Can Capitalism Save The World?-June 2011

Can Capitalism Save The World?-June 2011

Fred Haberman and other social entrepreneurs think that it can help. In fact, it has to.

How do you change the world? To Fred Haberman’s way of thinking, you could start with something everyone in the world needs: food.

Haberman isn’t a professional farmer, nor does he oversee a food company. He and his wife, Sarah Bell Haberman, run a media and marketing agency in Minneapolis’s Warehouse District. But when they founded the agency 17 years ago after working for other marketing and public relations firms, they made a pact. In Sarah’s words, “we weren’t going to work for just anybody. We wanted to do something meaningful in the world.”

To the Habermans, food has a profound meaning. Where does it come from? How is it grown? And how much healthy food are you eating? 

This year, the Habermans’ agency—its full name is Haberman, Modern Storytellers for Media and Marketing—is helping roll out a program built around a food-related cause that Fred Haberman deeply believes in: preventing and controlling the incidence of Type 2 diabetes, a disease largely tied to obesity. The Diabetes Prevention and Control Alliance is the product of a distinctive partnership between UnitedHealth Group, Walgreens, and the YMCA. Haberman’s role is branding and promoting public engagement.

“More and more, the work we do is around moving a market or solving an issue,” Fred Haberman says. “The client and the agency are, more and more, vehicles towards doing good.”

That philosophy places Haberman and his agency in the ranks of a movement that goes by many names. The term Haberman uses is social entrepreneurialism, which he defines as “using entrepreneurial principles to solve social issues. And I equate entrepreneurial with using innovative business practices to (a) help society, and (b) leverage the various assets you have at your disposal in the company” to build market share.

Haberman has the double-barreled energetic enthusiasm of a marketer and someone who longs to bring about a better world. But his isn’t a Woodstock dream of getting ourselves back to the Garden of Eden. (The Habermans are too young to be members of the Woodstock generation, for one thing.) Social entrepreneurialism seeks to do good, but it also seeks to bring managerial rigor to the process, typically looking for ways to bring in revenue as well as “investments” from foundations, wealthy individuals, and other funders. A social enterprise employs innovative practices whose results can be measured, though the bottom line is measured primarily by the mission’s success rate relative to the financial investment. And in Haberman’s world, a social enterprise also must be profitable, or at least seek to become self sustaining.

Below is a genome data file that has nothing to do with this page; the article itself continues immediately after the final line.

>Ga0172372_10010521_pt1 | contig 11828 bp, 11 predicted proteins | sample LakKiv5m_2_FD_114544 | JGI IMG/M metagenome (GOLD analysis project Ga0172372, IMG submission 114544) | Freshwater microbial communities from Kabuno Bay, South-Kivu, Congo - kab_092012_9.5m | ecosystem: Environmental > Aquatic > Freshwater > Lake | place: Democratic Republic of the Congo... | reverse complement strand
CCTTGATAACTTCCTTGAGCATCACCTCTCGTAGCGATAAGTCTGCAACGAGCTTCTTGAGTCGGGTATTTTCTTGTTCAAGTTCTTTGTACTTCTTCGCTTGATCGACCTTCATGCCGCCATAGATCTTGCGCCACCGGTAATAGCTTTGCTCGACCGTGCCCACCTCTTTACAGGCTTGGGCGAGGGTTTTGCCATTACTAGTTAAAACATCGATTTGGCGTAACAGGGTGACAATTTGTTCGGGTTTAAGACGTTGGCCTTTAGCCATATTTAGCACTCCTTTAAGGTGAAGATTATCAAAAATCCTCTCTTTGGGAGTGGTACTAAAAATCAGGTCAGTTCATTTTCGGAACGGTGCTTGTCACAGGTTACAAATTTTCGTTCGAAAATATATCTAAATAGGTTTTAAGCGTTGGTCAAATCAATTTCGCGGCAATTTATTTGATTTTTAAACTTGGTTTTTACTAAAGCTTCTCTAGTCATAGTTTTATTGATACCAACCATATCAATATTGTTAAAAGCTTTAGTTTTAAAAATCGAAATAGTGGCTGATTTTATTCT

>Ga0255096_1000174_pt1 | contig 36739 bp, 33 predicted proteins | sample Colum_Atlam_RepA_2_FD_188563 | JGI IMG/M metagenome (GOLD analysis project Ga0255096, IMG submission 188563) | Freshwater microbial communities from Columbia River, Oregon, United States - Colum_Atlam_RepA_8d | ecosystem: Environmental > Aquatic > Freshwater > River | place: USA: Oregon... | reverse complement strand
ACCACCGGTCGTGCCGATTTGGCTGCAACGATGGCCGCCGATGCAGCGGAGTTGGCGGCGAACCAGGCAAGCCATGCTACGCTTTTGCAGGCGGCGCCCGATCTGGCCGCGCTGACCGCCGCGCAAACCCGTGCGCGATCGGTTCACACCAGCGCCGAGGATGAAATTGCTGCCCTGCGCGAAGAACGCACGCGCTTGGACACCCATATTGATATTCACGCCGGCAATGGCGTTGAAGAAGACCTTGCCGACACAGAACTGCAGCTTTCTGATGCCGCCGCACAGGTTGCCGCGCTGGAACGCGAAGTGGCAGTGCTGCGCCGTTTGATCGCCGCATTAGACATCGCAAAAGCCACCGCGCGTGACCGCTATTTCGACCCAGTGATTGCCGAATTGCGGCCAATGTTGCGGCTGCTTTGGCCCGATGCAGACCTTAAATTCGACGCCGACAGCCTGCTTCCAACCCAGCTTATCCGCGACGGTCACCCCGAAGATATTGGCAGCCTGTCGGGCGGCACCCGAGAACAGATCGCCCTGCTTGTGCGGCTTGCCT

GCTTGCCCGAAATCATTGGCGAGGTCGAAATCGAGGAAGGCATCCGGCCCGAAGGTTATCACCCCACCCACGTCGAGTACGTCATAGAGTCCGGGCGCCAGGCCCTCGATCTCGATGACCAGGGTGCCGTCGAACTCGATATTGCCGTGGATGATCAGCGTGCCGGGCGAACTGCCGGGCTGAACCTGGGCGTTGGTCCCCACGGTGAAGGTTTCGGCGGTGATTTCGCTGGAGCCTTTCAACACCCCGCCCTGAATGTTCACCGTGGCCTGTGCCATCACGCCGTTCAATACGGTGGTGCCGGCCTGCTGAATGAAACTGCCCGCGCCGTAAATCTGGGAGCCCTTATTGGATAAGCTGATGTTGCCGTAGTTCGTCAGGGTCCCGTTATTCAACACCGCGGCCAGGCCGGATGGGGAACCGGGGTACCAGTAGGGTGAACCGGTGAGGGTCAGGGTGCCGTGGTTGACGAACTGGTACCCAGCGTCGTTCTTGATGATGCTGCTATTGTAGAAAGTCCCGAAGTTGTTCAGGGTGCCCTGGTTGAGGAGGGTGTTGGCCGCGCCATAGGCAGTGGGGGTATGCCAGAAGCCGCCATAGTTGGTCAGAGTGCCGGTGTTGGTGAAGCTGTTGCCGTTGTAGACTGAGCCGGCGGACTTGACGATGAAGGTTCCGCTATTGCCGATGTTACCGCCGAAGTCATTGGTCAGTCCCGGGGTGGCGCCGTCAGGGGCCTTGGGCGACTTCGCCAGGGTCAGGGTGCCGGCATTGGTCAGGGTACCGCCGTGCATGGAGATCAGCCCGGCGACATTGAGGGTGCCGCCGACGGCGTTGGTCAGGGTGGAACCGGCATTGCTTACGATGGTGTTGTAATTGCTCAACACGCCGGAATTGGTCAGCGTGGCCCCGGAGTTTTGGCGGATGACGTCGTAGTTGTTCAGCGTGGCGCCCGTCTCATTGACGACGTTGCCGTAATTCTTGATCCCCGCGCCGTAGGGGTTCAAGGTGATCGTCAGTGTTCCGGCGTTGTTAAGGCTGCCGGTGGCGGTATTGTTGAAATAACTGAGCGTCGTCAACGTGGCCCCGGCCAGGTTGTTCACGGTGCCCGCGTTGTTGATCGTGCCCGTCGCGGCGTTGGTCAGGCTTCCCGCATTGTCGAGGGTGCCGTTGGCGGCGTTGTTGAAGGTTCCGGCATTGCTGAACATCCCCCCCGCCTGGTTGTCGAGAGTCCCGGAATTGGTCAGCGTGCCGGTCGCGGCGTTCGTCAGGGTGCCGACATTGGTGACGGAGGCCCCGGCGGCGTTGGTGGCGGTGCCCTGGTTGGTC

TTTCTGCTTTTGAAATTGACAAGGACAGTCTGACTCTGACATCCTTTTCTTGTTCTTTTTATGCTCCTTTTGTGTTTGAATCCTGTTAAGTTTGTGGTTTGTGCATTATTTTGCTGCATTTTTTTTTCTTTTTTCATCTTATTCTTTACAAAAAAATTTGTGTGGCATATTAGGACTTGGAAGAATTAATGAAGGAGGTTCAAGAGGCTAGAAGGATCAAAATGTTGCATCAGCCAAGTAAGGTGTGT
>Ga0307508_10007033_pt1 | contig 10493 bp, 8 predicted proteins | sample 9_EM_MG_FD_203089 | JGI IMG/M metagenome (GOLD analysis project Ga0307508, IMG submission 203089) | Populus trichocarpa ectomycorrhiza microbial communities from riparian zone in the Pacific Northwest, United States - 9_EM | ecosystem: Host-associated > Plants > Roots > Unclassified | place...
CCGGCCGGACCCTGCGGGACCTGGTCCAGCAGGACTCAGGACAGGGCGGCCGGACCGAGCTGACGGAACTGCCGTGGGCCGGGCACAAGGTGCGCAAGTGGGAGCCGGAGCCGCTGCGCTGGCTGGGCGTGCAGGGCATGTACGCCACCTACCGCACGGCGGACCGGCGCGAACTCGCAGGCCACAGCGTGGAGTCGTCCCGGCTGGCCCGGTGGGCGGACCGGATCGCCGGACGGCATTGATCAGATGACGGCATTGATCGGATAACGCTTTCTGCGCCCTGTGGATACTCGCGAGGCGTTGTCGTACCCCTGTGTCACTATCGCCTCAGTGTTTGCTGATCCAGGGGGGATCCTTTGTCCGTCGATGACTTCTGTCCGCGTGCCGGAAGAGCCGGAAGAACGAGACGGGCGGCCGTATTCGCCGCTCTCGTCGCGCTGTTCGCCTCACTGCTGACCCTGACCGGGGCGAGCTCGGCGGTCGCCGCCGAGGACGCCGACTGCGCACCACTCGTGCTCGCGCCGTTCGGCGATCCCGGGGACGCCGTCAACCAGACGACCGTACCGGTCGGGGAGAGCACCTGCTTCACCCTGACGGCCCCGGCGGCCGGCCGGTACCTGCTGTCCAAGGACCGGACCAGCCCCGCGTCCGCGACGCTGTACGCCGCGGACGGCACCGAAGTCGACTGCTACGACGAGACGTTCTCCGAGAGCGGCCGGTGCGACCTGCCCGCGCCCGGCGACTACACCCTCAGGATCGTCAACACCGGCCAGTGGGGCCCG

Such thinking would have been looked upon as blasphemy or at least irrelevancy in most business circles 20 years ago. Back then, those out to help right the world’s wrongs believed that corporations were often the cause of those wrongs. Meanwhile, leaders of the emerging “business for social responsibility” movement talked about how all social sectors, including business, needed to care more and do the right thing—and how seeking profits too often got in the way. Fred Haberman doesn’t buy such dichotomies.  

“I’m for making money, and I’m for doing good in the world,” he says. “And I’m proud of the fact that we’ve been able to do both since the beginning of our company.” 

Social entrepreneurialism may be generating more buzz than honey at this point. But there are signs that it reflects a deeper movement—a movement driven both by a sense of social mission and business rigor. And what might give the movement staying power, as Haberman believes, is that society can’t rely wholly on an overwhelmed public sector to handle the challenges that it’s facing. 


New and Not New